Is gravity always 9.8m/s2??
INTRODUCTION: A simple pendulum consists of a mass m swinging back and forth along a circular arc at the end of a string of negligible mass. A pendulum is a weight suspended from a pivot so that it can swing freely. Gravity is the pull that two bodies of mass exert on one another. There are several simple experiments that will allow you to calculate the acceleration due to gravity of a falling object. A simple pendulum can determine this acceleration. The only variables in this experiment are the length of the pendulum (L) and the period of one full swing of the pendulum (T). In this case the independent variable represents the length of the string and the dependent variable represents the period of one oscillation. The control variable is the mass of the pendulum. In this lab our goal was to see if we can prove if the acceleration due to gravity is 9.8m/s2. The R2 in this lab is closed to 9.8 m/s2 . The formula that we used in this lab is T=2πLg and then we solved for g=L(T2π)2. HYPOTHESIS: The gravity will be 9.81 m/s2 at sea level due to the acceleration. PROCEDURE:

Materials: stopwatch, meter stick, support stand, string, mass (200g), rod clamp, protractor. Safety: Be careful not to drop any of the heavy materials or to hit somebody near you by using them. 1. Set up the support stand on a flat surface.

2. Tie to mass at the end of the string in a way that the string would be straight( in this case the mass will be 200g) 3. Measure the distance from the top of the support to the mass attached to the string. ( we used 10 different distances) 4. Pull back the mass keeping the string taut.

5. Measure the angle and keep it relative to vertical ( we kept the angle constant at 20°). We picked a smaller angle so when we would calculate the period we would only get one oscillation per 6. Release the pendulum mass and simultaneously start the stopwatch. 7. Let the pendulum swing through one cycle.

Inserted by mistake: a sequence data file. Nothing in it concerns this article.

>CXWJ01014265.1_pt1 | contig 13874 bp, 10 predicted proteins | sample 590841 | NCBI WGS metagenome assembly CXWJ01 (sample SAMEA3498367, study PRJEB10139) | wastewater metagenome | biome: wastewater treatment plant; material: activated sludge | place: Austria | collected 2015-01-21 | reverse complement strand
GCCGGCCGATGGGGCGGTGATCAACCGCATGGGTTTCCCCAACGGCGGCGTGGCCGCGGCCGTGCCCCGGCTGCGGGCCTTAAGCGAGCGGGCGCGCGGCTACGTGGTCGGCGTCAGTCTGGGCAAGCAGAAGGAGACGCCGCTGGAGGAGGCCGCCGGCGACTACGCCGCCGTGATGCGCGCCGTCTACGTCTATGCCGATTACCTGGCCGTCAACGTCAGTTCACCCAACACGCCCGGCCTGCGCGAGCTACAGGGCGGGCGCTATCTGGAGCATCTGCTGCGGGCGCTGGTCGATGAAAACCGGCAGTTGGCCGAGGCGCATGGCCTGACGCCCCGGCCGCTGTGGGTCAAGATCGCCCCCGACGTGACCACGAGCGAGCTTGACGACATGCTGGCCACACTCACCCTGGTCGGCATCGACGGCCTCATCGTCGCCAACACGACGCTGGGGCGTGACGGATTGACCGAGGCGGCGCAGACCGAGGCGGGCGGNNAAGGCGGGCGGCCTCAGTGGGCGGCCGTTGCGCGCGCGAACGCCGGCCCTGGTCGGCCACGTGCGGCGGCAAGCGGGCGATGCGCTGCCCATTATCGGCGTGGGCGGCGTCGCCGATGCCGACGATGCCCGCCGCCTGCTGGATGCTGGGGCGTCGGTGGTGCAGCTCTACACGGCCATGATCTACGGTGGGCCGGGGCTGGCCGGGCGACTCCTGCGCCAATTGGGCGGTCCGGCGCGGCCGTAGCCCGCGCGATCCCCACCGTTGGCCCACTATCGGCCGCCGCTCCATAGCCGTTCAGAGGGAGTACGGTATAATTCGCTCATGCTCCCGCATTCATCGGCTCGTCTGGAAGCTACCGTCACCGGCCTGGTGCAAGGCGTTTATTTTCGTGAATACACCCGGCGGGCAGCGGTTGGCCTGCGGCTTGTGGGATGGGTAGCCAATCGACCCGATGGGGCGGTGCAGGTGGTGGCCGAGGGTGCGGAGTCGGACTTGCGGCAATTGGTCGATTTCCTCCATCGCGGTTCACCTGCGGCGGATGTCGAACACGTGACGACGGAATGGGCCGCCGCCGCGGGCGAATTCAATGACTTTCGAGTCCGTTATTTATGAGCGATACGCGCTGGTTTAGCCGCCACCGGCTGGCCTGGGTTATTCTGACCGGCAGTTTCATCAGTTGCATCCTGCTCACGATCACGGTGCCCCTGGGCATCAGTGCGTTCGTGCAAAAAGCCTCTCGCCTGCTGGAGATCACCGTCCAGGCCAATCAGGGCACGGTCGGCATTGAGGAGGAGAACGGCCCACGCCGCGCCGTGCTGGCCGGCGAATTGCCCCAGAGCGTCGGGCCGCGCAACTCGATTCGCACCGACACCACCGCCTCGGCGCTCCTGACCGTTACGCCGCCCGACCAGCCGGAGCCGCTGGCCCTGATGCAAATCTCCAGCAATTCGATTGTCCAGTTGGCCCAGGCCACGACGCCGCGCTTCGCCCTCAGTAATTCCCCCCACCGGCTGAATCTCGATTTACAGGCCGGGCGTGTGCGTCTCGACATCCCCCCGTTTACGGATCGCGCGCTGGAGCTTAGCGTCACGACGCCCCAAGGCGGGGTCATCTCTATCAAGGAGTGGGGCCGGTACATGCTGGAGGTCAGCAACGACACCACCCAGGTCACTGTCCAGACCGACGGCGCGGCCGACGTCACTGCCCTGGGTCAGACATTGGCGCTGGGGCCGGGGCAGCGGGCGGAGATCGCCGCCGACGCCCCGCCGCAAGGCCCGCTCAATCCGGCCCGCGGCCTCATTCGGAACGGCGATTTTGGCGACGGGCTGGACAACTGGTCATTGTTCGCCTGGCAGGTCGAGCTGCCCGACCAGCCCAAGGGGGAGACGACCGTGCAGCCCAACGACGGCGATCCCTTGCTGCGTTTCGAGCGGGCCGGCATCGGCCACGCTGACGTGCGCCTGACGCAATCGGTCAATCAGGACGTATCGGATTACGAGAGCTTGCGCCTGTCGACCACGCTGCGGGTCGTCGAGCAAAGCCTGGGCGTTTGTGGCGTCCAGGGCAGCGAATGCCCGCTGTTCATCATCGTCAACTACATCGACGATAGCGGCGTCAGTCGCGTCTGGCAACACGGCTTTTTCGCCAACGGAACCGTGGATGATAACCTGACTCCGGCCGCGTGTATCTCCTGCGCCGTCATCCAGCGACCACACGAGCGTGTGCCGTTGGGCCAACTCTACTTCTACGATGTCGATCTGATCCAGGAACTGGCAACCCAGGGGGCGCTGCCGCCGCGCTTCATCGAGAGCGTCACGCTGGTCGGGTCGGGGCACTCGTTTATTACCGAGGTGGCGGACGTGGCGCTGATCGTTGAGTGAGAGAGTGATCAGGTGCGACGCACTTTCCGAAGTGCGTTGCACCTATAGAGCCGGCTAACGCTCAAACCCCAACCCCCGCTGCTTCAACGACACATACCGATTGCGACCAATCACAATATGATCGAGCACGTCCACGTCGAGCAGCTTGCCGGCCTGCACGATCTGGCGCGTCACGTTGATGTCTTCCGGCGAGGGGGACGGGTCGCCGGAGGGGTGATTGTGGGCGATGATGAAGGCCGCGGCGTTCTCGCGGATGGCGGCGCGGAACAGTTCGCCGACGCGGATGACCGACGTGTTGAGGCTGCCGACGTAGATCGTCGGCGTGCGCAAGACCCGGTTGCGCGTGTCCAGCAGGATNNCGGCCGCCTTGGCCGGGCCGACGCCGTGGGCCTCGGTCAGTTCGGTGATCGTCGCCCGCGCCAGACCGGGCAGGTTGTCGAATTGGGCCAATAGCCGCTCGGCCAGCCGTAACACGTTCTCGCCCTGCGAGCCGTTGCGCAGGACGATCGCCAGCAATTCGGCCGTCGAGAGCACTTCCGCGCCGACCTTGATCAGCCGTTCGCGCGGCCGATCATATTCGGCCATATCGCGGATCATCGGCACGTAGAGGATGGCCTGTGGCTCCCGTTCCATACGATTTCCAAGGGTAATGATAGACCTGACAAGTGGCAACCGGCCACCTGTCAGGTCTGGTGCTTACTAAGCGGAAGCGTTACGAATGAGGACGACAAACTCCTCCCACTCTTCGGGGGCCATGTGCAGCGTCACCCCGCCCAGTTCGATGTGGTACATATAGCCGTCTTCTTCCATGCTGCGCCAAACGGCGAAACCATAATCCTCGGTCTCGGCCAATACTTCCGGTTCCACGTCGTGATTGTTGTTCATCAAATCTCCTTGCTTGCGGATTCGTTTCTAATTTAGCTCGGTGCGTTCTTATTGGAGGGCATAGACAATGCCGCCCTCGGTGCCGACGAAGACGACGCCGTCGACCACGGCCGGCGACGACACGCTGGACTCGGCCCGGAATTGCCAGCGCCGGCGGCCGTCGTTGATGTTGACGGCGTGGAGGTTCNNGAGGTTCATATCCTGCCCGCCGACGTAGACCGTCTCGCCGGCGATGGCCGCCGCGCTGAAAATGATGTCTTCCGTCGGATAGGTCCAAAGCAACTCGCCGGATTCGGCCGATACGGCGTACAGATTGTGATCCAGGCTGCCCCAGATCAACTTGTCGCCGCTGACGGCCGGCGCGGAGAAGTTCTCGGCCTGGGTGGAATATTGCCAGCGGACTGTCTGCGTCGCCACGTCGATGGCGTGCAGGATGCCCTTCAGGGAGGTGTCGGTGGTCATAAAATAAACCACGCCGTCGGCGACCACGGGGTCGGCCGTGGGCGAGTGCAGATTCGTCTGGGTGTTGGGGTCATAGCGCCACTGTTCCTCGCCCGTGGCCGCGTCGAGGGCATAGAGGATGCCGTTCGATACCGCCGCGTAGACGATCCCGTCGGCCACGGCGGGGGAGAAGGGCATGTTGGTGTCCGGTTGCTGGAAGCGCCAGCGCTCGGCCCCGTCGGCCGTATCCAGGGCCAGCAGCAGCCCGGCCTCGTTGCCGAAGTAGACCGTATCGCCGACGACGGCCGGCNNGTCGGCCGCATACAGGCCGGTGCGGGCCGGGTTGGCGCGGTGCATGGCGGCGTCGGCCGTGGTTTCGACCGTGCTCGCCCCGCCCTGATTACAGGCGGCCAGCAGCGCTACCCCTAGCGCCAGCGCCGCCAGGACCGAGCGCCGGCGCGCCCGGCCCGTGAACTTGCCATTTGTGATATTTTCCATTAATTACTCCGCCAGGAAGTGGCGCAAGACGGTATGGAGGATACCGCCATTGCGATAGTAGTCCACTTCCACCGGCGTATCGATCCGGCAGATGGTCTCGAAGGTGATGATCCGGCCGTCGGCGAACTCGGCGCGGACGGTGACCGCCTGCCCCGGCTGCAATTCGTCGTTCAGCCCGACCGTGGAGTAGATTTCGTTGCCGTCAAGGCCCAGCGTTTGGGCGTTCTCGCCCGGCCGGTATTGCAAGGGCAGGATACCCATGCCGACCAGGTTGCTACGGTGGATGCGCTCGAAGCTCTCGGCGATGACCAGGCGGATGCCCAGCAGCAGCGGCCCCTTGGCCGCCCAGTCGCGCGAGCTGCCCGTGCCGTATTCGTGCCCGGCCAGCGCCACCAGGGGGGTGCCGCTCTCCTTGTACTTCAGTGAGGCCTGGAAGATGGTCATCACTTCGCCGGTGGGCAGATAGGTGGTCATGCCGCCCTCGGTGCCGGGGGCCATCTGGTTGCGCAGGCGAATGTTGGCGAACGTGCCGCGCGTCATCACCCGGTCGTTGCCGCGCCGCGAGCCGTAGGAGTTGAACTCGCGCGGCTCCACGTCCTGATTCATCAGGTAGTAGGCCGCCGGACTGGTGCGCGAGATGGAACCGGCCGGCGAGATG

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PhysicsLabReport
How does the length of a string holding a pendulum affect its oscillation?
Method
1. You will need the following apparatus: a pendulum, a piece of string, a clamp, a clamp stand and a timer.
2. Measure out 20cm and attach the metal ball.
3. Establish an angle and let the ball swing for 10 oscillations, timing it and stopping at the 10th one.
4. Write down your results.
5. Repeat steps 2-4 another 2 times so that your results are reliable.
6. Then change the length of the string 4 times, so that you get 5 different sets of results and for each time, repeat it 3 times.
DCP
Raw Data
Data Processing
Calculations:
To find the average of the time, I added all 3 values and then divided by three. For example:
(0.89+0.83+0.89)/3 = 0.87
I calculated the absolute uncertainty by considering the furthest point from the mean. For example:
1.31 (mean) – 1.25 (furthest point from the mean) = 0.06
Therefore my absolute uncertainty is +/- 0.06
I calculated the percentage uncertainty by dividing the absolute uncertainty by the mean and multiplying it by 100, like this:
(0.03/1.70) x100 = 0.18%
Source of uncertainties:
The uncertainties in the measurement came primarily from the equipment. Since we used a ruler that was divided into parts of 0.1cm, the readings were normally rounded up or down. The length of...

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Pendulum
Raiyan Hassan
SPH3U
September 20, 2011
Introduction
A pendulum is a device which consists of a mass attached to a string from a frictionless pivot which allows it to swing back and forth. In this experiment, the time it takes for a pendulum to go through a period is going to be measured. The time it takes for a pendulum to go through one period can depend on factors such as the length of the string, mass, or the degree in which the pendulum is released from (amplitude). In this experiment, only different masses will be used in order to prove that mass does not have an effect on the time it takes for a pendulum to go through a period.
Purpose
The purpose of this experiment is to determine the effect of mass on the period of a pendulum.
Hypothesis
If the mass of the pendulum increases then the time for the swing will neither increase nor decrease because the mass does not have an effect on the period of a pendulum.
Materials and Methods
The materials used in this experiment are:
3 Different Masses (20g, 50g, 100g)
Clamp